Entries submitted

A1: Information and Data Protection Commissioner of Albania
A2: Office of the Australian Information Commissioner (entry 1)
A3: Office of the Australian Information Commissioner (entry 2)
A4: Office of the Privacy Commissioner of Canada
A5: Office of the Information and Privacy Commissioner for Victoria, BC, Canada
A6: Office for Personal Data Protection, Czech Republic
A7: European Union, EDPS
A8: Data Protection Commission, Ireland
A9: Jersey Office of the Information Commissioner
A10: National Institute for Transparency, Access to Information and Personal Data Protection (INAI Mexico)
A11: State of Mexico Transparency, Public Information Access and Personal Data Protection Institute of Estado de México and municipalities, INFOEM
A12: Office of the Privacy Commissioner, New Zealand
A13: Data Protection Authority of the Canton of Zurich, Switzerland
A14: CNIL, France
A15: Turkish Personal Data Protection Authority

A1 – Entry by: Information and Data Protection Commissioner of Albania

Description of the initiative:

“Play and learn – Happy Onlife” is the latest initiative of the IDP Commissioner’s Office aimed at raising the awareness of children and teenagers for a safe use of digital environment.

Why the initiative deserves to be recognised by an award?

Over the last 3-4 years, the Commissioner’s Office has set among its priorities the awareness-raising initiatives on protection of personal data, with particular focus on children and teenagers. The massive use of new technologies by these age groups brings about concrete and elevated risks to privacy and to the effective protection of personal data. The Commissioner’s Office closely co-operates with the Ministry of Education, Youth and Sports in addressing these issues, while it organizes on regular basis training events involving interested parties and stakeholders.

Complete entry available here

A2 – Entry by: Office of the Australian Information Commissioner (entry 1)

Description of the initiative:

The Privacy Challenge is an online game designed to raise public awareness of how to protect personal information. It challenges users to “dodge the data dangers” in the digital and real-world environment, from securing their smart phones and social media posts to checking their credit reports and avoiding scams. The game was developed by the Office of the Australian Information Commissioner and launched during Privacy Awareness Week 2019.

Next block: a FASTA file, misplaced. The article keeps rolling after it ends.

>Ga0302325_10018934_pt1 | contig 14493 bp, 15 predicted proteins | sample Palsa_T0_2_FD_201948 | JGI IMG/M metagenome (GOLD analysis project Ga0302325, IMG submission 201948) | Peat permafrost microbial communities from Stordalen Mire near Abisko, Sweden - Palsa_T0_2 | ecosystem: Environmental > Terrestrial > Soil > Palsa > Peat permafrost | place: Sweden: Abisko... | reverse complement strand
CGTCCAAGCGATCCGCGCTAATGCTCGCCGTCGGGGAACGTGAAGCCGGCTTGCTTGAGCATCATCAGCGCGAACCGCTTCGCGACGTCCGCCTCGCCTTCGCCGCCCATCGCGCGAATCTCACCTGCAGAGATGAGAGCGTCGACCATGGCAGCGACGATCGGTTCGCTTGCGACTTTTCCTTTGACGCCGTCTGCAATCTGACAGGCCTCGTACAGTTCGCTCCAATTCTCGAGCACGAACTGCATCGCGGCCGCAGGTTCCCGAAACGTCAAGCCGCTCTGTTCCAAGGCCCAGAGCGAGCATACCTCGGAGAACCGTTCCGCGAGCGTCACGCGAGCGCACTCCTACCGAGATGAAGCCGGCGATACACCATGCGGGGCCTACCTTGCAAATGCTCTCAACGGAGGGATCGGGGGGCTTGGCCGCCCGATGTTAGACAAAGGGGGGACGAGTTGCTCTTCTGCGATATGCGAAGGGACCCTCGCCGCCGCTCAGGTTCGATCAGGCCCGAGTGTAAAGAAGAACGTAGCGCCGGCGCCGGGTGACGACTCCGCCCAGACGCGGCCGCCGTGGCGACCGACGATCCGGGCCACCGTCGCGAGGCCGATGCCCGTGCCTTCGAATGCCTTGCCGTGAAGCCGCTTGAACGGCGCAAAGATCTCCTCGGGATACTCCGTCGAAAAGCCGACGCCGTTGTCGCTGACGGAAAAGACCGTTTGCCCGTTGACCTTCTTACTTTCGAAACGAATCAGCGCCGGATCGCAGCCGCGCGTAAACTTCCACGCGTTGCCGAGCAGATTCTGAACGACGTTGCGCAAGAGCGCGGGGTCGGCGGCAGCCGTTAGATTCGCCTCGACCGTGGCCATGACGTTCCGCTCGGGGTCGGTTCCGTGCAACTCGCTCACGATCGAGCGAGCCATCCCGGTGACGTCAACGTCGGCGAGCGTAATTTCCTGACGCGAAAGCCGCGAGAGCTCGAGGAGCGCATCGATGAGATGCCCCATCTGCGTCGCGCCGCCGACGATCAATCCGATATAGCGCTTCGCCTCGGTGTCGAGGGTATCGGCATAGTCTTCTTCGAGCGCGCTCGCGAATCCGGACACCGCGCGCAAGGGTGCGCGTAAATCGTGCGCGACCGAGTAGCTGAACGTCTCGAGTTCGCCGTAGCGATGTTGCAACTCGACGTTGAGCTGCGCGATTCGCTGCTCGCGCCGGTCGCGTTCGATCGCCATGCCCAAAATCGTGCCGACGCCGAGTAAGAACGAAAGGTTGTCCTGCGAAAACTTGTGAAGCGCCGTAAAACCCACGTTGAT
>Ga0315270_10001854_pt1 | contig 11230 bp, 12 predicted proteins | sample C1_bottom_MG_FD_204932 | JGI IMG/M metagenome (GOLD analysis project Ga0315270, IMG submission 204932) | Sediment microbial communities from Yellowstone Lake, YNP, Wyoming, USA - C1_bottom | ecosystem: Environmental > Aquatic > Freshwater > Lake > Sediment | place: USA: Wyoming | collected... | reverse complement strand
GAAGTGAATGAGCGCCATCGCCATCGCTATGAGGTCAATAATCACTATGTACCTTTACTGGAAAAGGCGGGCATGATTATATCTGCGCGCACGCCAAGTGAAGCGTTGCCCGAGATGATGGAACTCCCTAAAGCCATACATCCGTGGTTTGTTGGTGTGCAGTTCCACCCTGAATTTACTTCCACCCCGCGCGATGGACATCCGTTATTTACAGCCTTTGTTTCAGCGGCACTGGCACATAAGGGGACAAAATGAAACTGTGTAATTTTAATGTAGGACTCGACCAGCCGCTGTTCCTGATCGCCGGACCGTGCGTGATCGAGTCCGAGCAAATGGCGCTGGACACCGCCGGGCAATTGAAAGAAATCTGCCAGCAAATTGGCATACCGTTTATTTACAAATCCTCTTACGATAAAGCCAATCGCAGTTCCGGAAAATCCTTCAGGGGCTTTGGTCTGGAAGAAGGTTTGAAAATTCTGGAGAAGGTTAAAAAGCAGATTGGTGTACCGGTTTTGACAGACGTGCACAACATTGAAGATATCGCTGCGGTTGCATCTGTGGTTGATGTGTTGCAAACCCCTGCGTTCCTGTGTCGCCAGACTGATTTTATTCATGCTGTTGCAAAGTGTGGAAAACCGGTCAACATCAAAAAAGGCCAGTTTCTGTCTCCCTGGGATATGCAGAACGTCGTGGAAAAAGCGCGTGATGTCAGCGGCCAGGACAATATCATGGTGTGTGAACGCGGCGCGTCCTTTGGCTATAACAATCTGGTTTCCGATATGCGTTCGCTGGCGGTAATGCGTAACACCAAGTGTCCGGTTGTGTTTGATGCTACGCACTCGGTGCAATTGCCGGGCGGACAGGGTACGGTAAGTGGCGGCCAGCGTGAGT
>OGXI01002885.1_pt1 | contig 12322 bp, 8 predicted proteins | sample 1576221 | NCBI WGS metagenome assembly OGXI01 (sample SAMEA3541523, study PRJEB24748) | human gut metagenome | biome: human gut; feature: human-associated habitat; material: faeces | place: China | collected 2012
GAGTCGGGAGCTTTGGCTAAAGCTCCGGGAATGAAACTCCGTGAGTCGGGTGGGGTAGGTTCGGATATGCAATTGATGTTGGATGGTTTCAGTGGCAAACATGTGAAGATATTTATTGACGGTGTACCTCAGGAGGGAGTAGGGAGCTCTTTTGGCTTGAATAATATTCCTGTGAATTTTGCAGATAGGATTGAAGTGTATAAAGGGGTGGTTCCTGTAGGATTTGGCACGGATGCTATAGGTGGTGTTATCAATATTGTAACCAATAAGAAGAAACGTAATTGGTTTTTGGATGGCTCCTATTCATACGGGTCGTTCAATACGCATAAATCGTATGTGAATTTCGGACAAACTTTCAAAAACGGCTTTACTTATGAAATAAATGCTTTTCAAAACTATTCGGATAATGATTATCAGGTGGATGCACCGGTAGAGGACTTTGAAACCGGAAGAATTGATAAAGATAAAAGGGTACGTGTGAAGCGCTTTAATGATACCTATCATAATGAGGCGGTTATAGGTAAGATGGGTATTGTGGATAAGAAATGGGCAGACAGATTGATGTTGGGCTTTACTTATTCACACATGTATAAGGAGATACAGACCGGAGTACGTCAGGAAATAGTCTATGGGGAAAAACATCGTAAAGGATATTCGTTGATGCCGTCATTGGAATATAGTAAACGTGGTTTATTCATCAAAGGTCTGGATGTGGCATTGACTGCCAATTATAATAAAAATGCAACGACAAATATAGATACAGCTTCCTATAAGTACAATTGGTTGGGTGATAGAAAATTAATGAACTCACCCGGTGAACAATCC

Why the initiative deserves to be recognised by an award?

Organisations seeking to engage, inform and grow their audiences are increasingly turning to narrative story-telling techniques to cut through in a crowded communications and media environment.

In the Privacy Challenge, Australia’s national privacy regulator has taken an innovative approach to engaging the public and other stakeholders to raise awareness of data protection risks. It uses an interactive game format to explore the day-to-day dangers associated with data breaches and give advice on how to avoid them.

Australians are some of the most active social media users in the world, with 18 million people being active social media users. The OAIC has designed the game to promote through social channels and encourage players to share links and report their scores.

This digital initiative is helping the OAIC to connect with its stakeholders, extend its social media reach and make advice about privacy more accessible to a broader audience.

Complete entry available here

A3 – Entry by: Office of the Australian Information Commissioner (entry 2)

Description of the initiative:

The Notifiable Data Breaches Scheme 12-month Insights report draws together detailed statistics and lessons learned during the first year of mandatory reporting in Australia to highlight the causes of data breaches and how to prevent them.

Launched by the Office of the Australian Information Commissioner for Privacy Awareness Week 2019, the report has driven widespread media coverage and analysis about the operation of the scheme, raising its visibility to the general public and regulated entities.

Why the initiative deserves to be recognised by an award?

Through publication and promotion of the Notifiable Data Breaches Scheme 12-month Insights Report, the Office of the Australian Information Commissioner has lifted the profile of privacy across the Australian jurisdiction and elevated data breaches to a board-level risk.

The report provides a clear evidence base and practical, proactive measures that can be put into practice immediately by business and government agencies. The OAIC’s approach to reporting also strikes the appropriate balance in providing visibility of data breaches without deterring organisations from notifying.

The Insights Report provides a roadmap for improving privacy practice and data protection for stakeholders across the wide range of entities we regulate, from small business owners to company directors.

Through the ICDPPC and other global forums, the Report is also assisting the OAIC to engage with
our international counterparts about the causes of data breaches, to support cross-jurisdictional insights. This supports greater collaboration on ways to evolve towards global policy, standards and models for data protection and privacy, in line with the ICDPPC’s strategic goals.